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Websnark’s Eric Burns-White on criticism

This was too good of a picture NOT to use.

This was too good of a picture NOT to use.

Over at Websnark, Eric Burns-White posts a lengthy essay on criticism. I’m still not sure what to think of it. It’s the sort of piece that you have to read several times to let the points soak in.

Here’s an excerpt:

I’ve beaten this drum before, but there are really three definitions of criticism in use today, which have had the unfortunate effect of muddying the waters for everyone involved. In no particular order:

1. Criticism is the interpretation or analysis of creative work, attempting to discern both technique and meaning within one of many potential contexts. This is the one Kris Straub will make fun of me over — criticism in this definition refers to working out what an artist has done and how he has done it. While the analysis is necessarily subjective, this definition is less about judgement and more about interpretation. There are lots of “critical theories” that critics of this stripe subscribe to, ranging from traditional analysis through political filters like Marxism or Feminism (or any other -isms you care to apply) up to modern and post-modern theories like the (quite old) “New criticism” through the esoterica of Deconstructionism. When you read literary journals, this is ostensibly the kind of criticism you’ll find.

2. Criticism is the judgement rendered by (theoretically) qualified, (hopefully) impartial analyst over the effectiveness of given creative work at meeting its intentions and the suitability of the work to popular enjoyment. This is an overly highfalutin’ way of saying “Critics review shit.” This is the Roger Ebert side of Criticism — it may touch on aesthetics or artistic merit or the like, but generally it says “this work is good and you should consume it” or “this work sucks and you should shun it,” or some value in between the extremes. When we make references to film critics, book critics, theater critics, the old television cartoon The Critic or the like, almost always we’re referring to Reviewers like this. Any time you’ve seen stars or thumbs as part of a criticial essay, you’re reading a review.

3. Criticism means pointing out the flaws in someone or someone’s work. This is unquestionably the most popular day-to-day usage. “Do you mind some constructive criticism?” “To be critical for a moment….” “If you can’t take criticism maybe you shouldn’t ask my opinion.” And so on and so forth. Criticism is innately negative, in this definition — it isn’t about what people do right, or how well a given work (or given person) accomplishes its goals, it’s about they’ve done it wrong. Criticism is innately negative under this definition, and the only good that can come from it is reform.

You can see the problem, I trust. Someone can work diligently under the first definition of criticism and be conflated with the third by virtue of terminology. Reviewers and analysts becomes one thing, and the people who read their essays will expect elements of both somewhere in the work. It’s not enough to describe how something is done — the majority of the audience wants to hear whether or not the work’s any damn good.

Eric goes on to discuss whether or not a criticism can be criticized.

I mention the artists above essentially to dispose of them. The question at the top of the essay remains. Can criticism be criticized?

I was unequivocal in saying ‘yes.’ Of course criticism can be criticized. More to the point, all criticism is subject to all three definitions of criticism given above, just like any other produced work, regardless if the criticism itself falls under the first, second or third definition.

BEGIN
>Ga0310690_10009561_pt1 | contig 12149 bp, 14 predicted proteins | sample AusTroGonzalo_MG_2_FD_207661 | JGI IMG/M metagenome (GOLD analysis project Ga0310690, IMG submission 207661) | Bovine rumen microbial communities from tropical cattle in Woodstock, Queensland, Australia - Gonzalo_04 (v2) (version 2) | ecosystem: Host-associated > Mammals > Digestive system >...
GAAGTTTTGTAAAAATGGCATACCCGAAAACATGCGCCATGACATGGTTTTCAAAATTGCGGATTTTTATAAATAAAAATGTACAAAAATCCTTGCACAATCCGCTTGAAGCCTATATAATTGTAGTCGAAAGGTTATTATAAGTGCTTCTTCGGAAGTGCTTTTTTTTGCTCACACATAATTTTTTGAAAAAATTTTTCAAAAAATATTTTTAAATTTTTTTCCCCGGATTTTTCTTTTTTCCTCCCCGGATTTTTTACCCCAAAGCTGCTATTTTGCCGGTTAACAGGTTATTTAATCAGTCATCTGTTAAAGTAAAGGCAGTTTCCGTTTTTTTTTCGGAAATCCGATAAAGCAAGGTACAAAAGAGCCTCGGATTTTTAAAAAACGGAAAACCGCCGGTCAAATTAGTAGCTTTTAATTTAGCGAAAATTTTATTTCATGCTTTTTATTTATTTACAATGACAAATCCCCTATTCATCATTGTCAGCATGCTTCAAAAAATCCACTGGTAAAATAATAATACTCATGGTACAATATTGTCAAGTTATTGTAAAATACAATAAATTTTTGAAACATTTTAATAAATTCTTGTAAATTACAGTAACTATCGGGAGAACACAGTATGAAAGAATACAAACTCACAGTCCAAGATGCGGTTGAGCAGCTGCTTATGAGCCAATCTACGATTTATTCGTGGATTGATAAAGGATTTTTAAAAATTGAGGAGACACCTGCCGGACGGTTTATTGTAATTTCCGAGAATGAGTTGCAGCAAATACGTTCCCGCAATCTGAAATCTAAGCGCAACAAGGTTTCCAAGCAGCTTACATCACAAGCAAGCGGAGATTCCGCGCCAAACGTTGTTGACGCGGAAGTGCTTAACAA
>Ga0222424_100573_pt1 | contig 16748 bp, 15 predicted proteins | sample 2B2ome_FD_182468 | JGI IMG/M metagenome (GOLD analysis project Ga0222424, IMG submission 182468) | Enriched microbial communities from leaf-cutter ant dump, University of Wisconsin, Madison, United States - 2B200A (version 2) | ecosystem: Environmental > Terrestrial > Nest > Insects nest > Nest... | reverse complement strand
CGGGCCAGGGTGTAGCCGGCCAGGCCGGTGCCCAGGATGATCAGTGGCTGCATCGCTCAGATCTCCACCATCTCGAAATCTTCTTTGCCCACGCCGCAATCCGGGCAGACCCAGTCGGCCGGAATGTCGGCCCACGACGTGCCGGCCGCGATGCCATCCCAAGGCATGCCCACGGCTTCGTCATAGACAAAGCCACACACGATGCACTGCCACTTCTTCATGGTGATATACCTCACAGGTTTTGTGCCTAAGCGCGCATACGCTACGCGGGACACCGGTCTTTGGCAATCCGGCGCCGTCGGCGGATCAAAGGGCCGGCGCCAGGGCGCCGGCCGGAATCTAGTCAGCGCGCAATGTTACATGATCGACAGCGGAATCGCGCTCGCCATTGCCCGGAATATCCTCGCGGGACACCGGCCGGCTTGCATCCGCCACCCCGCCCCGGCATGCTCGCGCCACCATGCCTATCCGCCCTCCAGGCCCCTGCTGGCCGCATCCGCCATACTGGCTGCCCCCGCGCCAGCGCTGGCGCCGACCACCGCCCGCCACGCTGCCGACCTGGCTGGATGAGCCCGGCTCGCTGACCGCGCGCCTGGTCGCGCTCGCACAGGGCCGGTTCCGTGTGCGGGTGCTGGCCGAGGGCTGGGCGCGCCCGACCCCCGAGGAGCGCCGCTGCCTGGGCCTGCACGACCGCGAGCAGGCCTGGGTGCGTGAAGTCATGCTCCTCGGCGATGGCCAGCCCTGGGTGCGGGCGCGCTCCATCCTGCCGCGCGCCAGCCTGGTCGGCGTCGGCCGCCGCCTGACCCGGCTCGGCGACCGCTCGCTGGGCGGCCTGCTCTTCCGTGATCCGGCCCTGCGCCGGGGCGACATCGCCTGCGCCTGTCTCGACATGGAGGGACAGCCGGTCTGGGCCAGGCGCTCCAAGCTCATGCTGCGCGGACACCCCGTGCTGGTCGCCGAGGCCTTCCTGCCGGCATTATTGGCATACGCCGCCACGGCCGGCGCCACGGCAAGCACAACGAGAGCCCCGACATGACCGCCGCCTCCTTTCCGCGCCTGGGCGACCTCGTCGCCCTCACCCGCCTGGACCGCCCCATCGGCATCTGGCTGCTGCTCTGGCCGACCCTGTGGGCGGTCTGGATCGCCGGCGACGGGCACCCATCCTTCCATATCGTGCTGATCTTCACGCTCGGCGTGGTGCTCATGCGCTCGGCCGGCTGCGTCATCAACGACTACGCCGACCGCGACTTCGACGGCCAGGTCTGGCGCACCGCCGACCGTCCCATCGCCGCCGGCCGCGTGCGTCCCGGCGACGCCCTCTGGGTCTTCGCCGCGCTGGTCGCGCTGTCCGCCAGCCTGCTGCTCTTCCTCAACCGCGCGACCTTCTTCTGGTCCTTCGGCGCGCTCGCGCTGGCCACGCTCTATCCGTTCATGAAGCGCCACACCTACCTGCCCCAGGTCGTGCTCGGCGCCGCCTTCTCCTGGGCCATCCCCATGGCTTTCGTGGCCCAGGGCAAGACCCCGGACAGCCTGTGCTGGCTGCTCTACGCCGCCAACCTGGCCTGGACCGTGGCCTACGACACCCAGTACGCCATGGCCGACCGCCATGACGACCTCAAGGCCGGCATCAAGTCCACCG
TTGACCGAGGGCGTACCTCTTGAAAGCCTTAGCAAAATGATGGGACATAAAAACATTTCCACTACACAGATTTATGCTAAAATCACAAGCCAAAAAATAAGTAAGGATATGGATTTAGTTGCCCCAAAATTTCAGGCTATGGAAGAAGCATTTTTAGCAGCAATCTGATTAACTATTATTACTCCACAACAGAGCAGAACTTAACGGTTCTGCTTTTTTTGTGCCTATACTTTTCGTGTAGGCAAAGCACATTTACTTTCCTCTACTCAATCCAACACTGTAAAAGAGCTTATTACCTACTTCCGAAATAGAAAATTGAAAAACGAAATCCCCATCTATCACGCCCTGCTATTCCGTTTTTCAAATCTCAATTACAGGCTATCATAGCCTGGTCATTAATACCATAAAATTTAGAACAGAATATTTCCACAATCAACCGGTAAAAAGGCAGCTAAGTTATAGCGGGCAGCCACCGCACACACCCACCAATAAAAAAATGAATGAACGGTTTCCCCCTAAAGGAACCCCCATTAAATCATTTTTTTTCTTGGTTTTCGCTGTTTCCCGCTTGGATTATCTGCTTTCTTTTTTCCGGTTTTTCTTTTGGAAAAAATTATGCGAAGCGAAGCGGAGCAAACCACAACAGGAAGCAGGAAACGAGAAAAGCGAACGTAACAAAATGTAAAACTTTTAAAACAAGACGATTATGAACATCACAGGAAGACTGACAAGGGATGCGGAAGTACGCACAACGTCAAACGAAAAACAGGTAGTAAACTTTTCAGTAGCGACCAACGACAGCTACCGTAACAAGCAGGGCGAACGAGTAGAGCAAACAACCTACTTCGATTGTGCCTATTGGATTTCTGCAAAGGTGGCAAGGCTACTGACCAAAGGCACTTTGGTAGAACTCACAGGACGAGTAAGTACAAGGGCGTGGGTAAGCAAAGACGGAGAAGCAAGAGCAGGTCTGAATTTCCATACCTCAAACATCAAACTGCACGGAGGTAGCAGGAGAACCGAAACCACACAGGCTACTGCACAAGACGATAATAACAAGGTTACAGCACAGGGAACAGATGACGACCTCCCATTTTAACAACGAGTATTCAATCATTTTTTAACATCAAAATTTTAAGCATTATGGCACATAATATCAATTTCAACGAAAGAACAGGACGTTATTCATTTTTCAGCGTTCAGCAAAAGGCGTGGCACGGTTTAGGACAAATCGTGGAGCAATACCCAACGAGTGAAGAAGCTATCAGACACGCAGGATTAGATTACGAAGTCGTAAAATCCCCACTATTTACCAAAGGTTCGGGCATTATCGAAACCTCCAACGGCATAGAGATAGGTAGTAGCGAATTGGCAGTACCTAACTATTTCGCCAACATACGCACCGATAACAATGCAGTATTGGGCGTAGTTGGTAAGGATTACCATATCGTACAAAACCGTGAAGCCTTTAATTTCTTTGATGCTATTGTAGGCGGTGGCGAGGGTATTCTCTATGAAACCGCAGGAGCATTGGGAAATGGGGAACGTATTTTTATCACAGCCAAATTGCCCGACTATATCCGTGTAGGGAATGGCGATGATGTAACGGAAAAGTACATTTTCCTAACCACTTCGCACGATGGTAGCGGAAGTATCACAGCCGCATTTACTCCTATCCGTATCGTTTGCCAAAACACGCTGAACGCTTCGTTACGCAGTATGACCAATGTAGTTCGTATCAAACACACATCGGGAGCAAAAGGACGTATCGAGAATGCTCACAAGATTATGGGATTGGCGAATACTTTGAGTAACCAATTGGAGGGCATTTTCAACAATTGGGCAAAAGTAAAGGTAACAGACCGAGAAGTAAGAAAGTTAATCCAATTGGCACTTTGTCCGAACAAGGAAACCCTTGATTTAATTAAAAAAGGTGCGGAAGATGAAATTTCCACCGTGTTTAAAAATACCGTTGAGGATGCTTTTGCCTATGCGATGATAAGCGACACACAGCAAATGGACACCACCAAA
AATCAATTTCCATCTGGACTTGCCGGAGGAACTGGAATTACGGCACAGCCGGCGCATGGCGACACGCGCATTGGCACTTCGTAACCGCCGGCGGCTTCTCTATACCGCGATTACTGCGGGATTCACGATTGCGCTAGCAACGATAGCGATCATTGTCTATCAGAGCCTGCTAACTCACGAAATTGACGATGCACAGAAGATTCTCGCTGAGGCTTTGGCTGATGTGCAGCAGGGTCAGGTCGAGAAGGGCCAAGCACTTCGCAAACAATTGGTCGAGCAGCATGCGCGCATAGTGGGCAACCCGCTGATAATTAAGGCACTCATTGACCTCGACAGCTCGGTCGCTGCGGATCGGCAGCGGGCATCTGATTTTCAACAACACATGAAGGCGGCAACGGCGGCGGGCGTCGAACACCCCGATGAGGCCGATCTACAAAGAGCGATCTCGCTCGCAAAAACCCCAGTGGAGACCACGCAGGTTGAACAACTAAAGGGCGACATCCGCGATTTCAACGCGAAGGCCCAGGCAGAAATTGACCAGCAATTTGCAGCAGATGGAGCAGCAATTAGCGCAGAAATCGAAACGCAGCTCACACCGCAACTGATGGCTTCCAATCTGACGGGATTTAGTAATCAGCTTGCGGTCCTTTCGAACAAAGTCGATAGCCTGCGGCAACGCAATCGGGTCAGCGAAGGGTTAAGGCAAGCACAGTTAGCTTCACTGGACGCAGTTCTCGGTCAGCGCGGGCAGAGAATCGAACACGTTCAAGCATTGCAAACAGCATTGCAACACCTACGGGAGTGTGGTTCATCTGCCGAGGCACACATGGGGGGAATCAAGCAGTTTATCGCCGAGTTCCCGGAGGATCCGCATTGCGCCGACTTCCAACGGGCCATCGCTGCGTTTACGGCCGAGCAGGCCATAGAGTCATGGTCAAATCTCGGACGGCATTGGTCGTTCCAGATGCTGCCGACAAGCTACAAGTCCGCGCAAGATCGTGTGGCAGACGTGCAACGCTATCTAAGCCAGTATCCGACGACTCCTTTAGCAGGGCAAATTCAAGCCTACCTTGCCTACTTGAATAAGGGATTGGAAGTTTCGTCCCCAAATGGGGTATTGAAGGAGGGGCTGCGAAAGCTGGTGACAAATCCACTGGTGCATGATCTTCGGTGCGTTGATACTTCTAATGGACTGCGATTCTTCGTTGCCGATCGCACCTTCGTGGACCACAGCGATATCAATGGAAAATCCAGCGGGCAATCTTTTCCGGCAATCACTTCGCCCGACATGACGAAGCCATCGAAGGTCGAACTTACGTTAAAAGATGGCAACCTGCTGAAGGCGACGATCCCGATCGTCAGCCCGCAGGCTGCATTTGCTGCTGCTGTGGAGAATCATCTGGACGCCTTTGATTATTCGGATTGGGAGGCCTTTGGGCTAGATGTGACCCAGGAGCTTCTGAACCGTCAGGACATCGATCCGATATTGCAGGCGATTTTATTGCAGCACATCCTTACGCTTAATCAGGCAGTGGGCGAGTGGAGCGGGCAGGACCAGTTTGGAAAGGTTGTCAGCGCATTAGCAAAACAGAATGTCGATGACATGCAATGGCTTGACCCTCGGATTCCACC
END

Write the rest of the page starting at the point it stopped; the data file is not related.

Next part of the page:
Incidentally, that guy named “Rook” from the Tad Williams message board mentioned at the beginning of the article?

That’s me.

The joy of webcomics

You know, when you devote your time reviewing webcomics, you tend to view reading as a job. A, uh, really low paying job. So, just to switch it up, I to have some fun and catch up on some favorites. Some of these are old, so you may have read them already.

  1. Fanboys takes on Seinfeld. You know, I wasn’t too thrilled when Scott DeWitt changed his style a couple months back. I actually liked his Kricfalusi-esque style from the earlier iteration. The current, more unique style — where the eyes and mouth get exaggerated yet the rest of the face seems more solid — really shines here, though. DeWitt really captures the facial expressions and mannerisms of the Seinfeld cast. In fact, this scene may have, at some point, taken place on the TV show if it were ever established that Jerry and the gang were huge D&D fanatics.

  2. Kate Beaton and Rene Engstrom (Anders Loves Maria) team up to take on Jane Austen. Because Mr. Darcy is a sex machine. Some content not safe for the kids. (As if I needed to tell you. It’s Mr. Darcy, people!)
  3. Websnark does a profile on highly influential web cartoonist Ryan North. I knew North was the goods based on Dinosaur Comics alone. But did you know he’s largely responsible for both Ohnorobot and Project Wonderful? A very engaging read, as Eric Burns’ articles usually are. I just wish he’d stop using the phrase “Hoi Polloi” so much. Seriously, it’s one of the few phrases that gets under my skin.
  4. The Pod Race sequence ends in Darths & Droids. Drama Girl reveals that she’s aces at playing the game. She ends up switching characters from Anakin to Shmi, but as us moviegoers know, that status quo can obviously not hold. Countdown to when Drama Girl takes on the role of Anakin permanently (hopefully up until the end of Return of the Jedi.) Me? I’m just psyched that the first huge boss battle (Darth Maul) is coming up pretty soon.
  5. Finally, Cyanide & Happiness responds to Ctrl+Alt+Delete’s atrocious miscarriage storyline.
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